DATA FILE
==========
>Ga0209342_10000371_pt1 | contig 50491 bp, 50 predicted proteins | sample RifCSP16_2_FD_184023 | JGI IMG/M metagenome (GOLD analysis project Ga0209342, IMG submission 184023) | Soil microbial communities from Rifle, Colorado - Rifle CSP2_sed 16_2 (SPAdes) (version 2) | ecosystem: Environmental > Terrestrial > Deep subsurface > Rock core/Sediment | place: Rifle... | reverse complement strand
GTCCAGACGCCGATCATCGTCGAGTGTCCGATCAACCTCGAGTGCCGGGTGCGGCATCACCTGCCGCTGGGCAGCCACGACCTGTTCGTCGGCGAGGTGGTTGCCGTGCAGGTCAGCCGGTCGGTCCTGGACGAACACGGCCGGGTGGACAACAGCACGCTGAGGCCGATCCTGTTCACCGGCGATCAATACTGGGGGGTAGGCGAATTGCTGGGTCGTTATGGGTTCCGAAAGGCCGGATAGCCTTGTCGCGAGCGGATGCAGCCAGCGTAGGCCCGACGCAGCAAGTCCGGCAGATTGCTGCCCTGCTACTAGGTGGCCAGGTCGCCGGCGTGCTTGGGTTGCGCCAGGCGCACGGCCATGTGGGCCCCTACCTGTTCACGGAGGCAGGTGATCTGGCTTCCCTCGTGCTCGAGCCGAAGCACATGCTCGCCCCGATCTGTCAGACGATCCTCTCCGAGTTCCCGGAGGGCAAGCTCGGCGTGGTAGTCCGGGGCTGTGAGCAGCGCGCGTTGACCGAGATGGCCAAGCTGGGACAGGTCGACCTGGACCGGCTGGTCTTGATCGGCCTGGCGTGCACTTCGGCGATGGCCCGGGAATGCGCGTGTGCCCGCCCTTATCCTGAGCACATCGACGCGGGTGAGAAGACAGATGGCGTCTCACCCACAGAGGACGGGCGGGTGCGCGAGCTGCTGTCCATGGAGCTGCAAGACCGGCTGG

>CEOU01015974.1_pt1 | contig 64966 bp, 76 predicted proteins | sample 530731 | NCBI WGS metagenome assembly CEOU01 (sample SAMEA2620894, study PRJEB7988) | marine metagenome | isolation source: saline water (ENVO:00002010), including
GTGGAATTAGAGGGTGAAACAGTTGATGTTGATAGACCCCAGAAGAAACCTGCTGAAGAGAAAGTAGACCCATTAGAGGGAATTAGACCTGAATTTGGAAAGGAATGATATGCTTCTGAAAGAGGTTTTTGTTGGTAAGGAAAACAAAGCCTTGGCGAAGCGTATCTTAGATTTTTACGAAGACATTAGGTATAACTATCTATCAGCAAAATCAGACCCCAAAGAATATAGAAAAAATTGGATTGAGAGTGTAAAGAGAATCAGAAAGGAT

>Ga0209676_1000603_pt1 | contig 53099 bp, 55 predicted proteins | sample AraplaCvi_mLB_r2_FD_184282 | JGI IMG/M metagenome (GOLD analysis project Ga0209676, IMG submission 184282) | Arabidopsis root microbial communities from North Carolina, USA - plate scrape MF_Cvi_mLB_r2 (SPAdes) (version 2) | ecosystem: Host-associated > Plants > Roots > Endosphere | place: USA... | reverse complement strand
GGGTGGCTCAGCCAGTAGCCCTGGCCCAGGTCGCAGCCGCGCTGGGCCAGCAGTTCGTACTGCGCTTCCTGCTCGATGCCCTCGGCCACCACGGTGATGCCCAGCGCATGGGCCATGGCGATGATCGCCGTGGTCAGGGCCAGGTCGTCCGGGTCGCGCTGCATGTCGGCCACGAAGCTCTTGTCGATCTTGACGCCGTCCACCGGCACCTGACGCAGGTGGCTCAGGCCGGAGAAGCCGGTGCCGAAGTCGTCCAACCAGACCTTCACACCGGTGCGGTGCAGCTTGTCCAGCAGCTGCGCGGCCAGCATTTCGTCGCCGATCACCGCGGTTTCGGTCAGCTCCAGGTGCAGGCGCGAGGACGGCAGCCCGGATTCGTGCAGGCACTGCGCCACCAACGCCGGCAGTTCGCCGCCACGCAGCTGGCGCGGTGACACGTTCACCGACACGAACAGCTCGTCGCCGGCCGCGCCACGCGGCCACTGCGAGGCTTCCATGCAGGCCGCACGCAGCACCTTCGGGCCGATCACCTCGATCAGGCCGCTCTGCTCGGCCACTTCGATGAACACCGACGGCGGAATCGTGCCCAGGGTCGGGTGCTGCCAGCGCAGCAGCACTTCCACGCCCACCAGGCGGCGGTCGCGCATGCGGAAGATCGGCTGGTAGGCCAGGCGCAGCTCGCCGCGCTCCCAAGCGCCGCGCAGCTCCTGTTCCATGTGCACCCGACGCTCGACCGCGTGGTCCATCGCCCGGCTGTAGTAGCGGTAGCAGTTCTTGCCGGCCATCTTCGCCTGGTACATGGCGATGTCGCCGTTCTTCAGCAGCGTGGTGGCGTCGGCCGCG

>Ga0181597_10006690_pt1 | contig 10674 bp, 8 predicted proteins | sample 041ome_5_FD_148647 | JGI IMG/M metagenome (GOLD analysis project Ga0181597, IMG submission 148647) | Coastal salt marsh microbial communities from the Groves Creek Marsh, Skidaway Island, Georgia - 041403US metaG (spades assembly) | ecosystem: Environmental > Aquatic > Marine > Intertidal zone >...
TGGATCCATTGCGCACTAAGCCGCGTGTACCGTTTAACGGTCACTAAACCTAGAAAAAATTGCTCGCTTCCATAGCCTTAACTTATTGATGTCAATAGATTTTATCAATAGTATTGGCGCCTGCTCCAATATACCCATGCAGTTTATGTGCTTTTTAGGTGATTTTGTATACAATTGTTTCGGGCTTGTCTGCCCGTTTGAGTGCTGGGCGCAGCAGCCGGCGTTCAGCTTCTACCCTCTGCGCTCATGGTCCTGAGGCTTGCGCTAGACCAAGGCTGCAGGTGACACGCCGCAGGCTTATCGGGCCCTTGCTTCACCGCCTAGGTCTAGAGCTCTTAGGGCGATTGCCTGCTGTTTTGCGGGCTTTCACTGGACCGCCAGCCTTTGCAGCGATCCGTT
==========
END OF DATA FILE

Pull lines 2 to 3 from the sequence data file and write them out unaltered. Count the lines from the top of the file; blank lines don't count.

GTCCAGACGCCGATCATCGTCGAGTGTCCGATCAACCTCGAGTGCCGGGTGCGGCATCACCTGCCGCTGGGCAGCCACGACCTGTTCGTCGGCGAGGTGGTTGCCGTGCAGGTCAGCCGGTCGGTCCTGGACGAACACGGCCGGGTGGACAACAGCACGCTGAGGCCGATCCTGTTCACCGGCGATCAATACTGGGGGGTAGGCGAATTGCTGGGTCGTTATGGGTTCCGAAAGGCCGGATAGCCTTGTCGCGAGCGGATGCAGCCAGCGTAGGCCCGACGCAGCAAGTCCGGCAGATTGCTGCCCTGCTACTAGGTGGCCAGGTCGCCGGCGTGCTTGGGTTGCGCCAGGCGCACGGCCATGTGGGCCCCTACCTGTTCACGGAGGCAGGTGATCTGGCTTCCCTCGTGCTCGAGCCGAAGCACATGCTCGCCCCGATCTGTCAGACGATCCTCTCCGAGTTCCCGGAGGGCAAGCTCGGCGTGGTAGTCCGGGGCTGTGAGCAGCGCGCGTTGACCGAGATGGCCAAGCTGGGACAGGTCGACCTGGACCGGCTGGTCTTGATCGGCCTGGCGTGCACTTCGGCGATGGCCCGGGAATGCGCGTGTGCCCGCCCTTATCCTGAGCACATCGACGCGGGTGAGAAGACAGATGGCGTCTCACCCACAGAGGACGGGCGGGTGCGCGAGCTGCTGTCCATGGAGCTGCAAGACCGGCTGG

>CEOU01015974.1_pt1 | contig 64966 bp, 76 predicted proteins | sample 530731 | NCBI WGS metagenome assembly CEOU01 (sample SAMEA2620894, study PRJEB7988) | marine metagenome | isolation source: saline water (ENVO:00002010), including